Hysteria and Lobster Telephone both pay tribute to mustachioed surrealist

I don’t know if there is such a thing as a candid photograph of Salvador Dalí. In every picture I’ve ever seen of him, the celebrated surrealist painter is intensely self-conscious, with the emphasis on “intense”; he’s always staring down the camera, the two halves of his famed moustache erect and quivering like antennae, his eyes ablaze with crazed passion, as if the awe-inspiring experience of merely being Salvador Dalí has driven him insane—and being insane has in turn propelled him to even greater heights of genius. So what I’m saying is, the guy took a helluva good photograph.

Dalí was never embarrassed about promoting himself, and so he’d probably be glad to hear that he’s an important character in not just one but two very different stage productions currently playing in Edmonton: in Terry Johnson’s Hysteria at Studio Theatre, he pays a visit to the London office of his idol, Sigmund Freud; and he also pops up in several scenes in Panties Productions’ sketch comedy show Lobster Telephone, which is named after one of Dalí’s sculptures. (Coincidentally, a lobster telephone also appears in Hysteria.) Johnson forces Dalí to endure much more surreal punishment than the Panties do—in Hysteria, Dalí gets kicked in the crotch and smacked by a swan, while Lobster Telephone ends with Dalí in a state of utter contentment, eating slices of ham out of a woman’s hat while Death waltzes around his chair in the arms of a female ape.

Death is present in Hysteria, too: the story takes place in 1939, when Freud was in the final, agonizingly painful stages of bone cancer, which had already claimed half his jaw. “Dalí really did come to visit Freud in London,” says David Allan King, who’s directing Hysteria as part of his M.F.A. directing thesis at the U of A drama department. “The play is sort of based on some letters about that meeting that Freud wrote, as well as some paintings and notes that Dalí created. Dalí said when he saw Freud in that last year, he felt like it was the death of surrealism—his guru was dying. And in the play, Dalí’s comfort is in getting an assessment of his mentality at this point in his life. It’s interesting: at first, Freud thought Dalí was a crackpot like everybody else, but apparently his opinion was quite changed by the experience of Dalí being there.” Indeed, Freud greatly admired Dalí’s passion and technical skill and even wound up endorsing Dalí as the surrealist movement’s only interesting artist; Dalí would return the favour years later in an etching with the self-explanatory title “Freud With Snail-Head.”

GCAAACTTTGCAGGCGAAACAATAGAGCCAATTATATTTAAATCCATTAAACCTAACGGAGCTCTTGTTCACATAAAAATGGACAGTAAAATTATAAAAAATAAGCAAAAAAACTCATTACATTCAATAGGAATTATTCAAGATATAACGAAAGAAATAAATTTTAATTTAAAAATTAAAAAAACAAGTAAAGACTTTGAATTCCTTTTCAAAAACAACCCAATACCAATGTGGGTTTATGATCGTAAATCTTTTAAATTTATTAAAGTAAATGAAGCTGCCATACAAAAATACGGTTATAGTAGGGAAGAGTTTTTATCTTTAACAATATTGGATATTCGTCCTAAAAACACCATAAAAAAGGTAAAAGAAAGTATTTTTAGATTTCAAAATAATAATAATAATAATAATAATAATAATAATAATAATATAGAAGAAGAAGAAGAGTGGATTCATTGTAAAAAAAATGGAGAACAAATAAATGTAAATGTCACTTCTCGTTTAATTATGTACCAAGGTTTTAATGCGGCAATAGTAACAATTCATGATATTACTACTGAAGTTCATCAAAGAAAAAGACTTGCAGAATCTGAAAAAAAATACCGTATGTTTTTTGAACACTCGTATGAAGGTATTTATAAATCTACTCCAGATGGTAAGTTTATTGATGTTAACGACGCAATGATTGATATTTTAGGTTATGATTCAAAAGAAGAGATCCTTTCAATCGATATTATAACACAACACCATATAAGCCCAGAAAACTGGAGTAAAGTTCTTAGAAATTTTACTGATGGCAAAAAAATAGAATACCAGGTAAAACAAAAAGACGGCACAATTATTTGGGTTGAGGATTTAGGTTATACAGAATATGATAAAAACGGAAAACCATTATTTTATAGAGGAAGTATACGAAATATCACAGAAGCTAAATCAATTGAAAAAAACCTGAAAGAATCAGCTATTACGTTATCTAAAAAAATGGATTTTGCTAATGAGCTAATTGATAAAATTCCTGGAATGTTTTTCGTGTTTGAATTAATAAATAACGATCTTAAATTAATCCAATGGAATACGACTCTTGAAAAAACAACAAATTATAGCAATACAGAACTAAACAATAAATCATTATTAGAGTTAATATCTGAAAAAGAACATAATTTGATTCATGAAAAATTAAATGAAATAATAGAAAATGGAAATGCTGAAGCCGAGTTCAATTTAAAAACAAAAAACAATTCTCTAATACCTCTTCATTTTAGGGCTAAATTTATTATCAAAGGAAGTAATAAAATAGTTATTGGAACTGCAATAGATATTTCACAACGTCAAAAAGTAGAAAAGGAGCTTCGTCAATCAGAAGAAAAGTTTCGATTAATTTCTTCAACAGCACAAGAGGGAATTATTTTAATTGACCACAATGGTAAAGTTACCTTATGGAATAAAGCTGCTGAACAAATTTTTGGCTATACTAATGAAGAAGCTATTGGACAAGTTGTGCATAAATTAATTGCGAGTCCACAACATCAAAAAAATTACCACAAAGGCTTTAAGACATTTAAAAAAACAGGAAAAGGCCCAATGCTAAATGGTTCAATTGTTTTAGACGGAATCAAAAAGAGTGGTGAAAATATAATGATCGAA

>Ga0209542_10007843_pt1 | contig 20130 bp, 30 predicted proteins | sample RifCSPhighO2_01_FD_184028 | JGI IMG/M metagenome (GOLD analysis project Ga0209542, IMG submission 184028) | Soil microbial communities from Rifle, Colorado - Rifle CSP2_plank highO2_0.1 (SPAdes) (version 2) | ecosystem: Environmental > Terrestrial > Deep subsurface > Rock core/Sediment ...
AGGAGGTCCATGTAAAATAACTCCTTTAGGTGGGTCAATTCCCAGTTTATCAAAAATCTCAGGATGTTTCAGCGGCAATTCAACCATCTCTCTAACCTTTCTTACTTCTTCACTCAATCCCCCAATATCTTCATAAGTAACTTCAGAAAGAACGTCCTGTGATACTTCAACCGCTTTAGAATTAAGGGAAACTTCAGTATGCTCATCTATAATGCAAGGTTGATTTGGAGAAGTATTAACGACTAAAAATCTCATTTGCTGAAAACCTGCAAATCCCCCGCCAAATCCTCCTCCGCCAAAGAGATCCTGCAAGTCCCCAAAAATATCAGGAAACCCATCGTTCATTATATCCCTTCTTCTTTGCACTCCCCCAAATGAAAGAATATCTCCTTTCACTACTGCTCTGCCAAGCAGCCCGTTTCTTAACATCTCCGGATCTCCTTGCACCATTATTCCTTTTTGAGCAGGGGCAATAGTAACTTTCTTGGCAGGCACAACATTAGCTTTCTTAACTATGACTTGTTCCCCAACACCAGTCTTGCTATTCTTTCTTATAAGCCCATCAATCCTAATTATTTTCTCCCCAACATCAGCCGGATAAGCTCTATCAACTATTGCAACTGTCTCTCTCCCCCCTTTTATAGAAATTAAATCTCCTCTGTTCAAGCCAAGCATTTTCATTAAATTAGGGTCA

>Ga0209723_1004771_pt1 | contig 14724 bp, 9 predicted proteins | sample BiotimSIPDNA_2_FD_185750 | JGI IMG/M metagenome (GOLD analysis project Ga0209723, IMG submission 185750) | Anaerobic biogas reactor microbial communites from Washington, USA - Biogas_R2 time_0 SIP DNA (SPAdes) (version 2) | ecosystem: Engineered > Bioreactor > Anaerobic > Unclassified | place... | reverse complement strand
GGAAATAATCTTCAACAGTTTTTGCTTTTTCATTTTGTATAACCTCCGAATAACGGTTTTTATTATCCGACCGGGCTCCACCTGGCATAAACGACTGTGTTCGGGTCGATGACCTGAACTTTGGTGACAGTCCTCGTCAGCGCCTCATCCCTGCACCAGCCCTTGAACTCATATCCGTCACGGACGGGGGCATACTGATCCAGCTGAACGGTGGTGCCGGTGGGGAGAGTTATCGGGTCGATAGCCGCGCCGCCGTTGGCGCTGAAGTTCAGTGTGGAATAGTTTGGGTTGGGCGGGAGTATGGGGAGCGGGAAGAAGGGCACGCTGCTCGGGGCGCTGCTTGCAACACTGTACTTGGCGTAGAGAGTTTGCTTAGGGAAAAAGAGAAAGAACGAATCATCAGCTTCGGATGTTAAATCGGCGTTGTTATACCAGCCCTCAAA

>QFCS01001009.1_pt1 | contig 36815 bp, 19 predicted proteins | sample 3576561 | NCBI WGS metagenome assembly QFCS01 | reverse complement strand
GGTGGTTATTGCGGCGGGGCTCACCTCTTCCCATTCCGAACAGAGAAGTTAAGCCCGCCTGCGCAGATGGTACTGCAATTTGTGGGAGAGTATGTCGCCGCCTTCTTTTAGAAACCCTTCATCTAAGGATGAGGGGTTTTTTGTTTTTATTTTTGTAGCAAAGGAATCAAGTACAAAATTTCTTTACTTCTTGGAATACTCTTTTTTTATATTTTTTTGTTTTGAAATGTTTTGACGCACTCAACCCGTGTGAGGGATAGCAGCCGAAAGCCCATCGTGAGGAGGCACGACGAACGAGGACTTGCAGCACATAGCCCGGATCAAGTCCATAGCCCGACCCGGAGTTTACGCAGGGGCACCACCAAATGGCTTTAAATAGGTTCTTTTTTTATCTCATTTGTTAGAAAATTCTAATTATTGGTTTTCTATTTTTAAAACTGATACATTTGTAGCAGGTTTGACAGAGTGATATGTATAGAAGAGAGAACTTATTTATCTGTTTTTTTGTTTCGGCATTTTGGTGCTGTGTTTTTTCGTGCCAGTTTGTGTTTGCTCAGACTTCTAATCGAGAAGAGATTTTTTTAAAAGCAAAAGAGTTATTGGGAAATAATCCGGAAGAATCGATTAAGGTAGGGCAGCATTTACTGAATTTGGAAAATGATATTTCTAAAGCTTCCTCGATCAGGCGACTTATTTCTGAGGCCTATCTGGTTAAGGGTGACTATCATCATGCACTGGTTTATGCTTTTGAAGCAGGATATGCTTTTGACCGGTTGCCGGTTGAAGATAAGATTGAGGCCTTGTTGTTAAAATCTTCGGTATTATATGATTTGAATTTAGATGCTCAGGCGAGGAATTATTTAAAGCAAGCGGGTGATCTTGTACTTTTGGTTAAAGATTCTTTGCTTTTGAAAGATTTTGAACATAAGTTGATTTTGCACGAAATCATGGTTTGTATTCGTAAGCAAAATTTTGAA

But Hysteria is much more interested in the inner workings of Freud’s mind than Dalí’s. “I see the whole play as jumping around inside Freud’s brain and rattling around in there for a couple of hours,” King says. “It works on so many levels. It starts out very dramatically, with the appearance of this mysterious young woman at Freud’s office, and then when there’s no place for the tension to go, it shifts into a new direction, into this ’50s-style British sex farce of the kind Johnson loves so well. And Johnson loves sex and loves women, and he’s paralleling the rules of those old sex farces with all those sexualized theories of Freud’s—and it works so well. And then the farce builds and builds, and then when there’s nowhere else for that to go, we go into surrealism. And when there’s nowhere for the surrealism to go, it ends in tragedy.”

Hysteria ends with a wildly ambitious extended dream sequence full of startling metamorphoses and disturbing Dalí-inspired imagery, complete with corpses, crutches and melting clocks. It’s a huge technical challenge for King as well as his actors and designers, and if the results are even half as entertaining as the surreal musical segues in Lobster Telephone, they should be pleased with themselves. (I particularly liked the one where Belinda Cornish and Celina Stachow came out onstage, each carrying a glass of milk, and then launched into a furious stepdance, seemingly oblivious to the fact that they were sloshing milk all over the stage.)

This is a really solid, funny sketch comedy show, excelling both at old-fashioned skits like “Speed Trap” (in which a man complains to a policeman that the photo accompanying his speeding ticket is actually just a crude stick-figure cartoon) to wilder stuff like “Inside the Actor’s Box” (a celebrity interview that devolves into increasingly bizarre questions about apes). Not everything works—inevitably, there are a couple of premises here that don’t catch fire, but even in the less successful sketches you can see a real comic intelligence at work.

And, like Sweet Zombie Jesus! (the terrific sketch show Gordon’s Big Bald Head did at the Fringe last summer), Lobster Telephone feels like a cohesive production with a unified style and a sense of flow between scenes instead of just a collection of random sketches. Instead of the T-shirts-and-khakis look favoured by Theatresports performers, Cornish and Stachow do the entire show in ’60s hairdos, white minidresses and go-go boots (and they look fantastic in them), while Mark Meer wears a stylish suit and a detachable Dalí mustache—I love the notion that sketch comedy is something elegant that you should try and dress up for. I’m sure Dalí would demand nothing less. V


Directed by David Allan King • Written by Terry Johnson • Starring Jon Baggeley, Robert McKoen and Lora Brovold • Timms Centre for the Arts (U of A) • May 19-28 • 420-1757

Lobster Telephone
Written by Jocelyn Ahlf, Belinda Cornish, Mark Meer and Celina Stachow • Starring Belinda Cornish, Mark Meer and Celina Stachow • Azimuth Theatre (11315-106 Ave) • To May 30 • 454-0583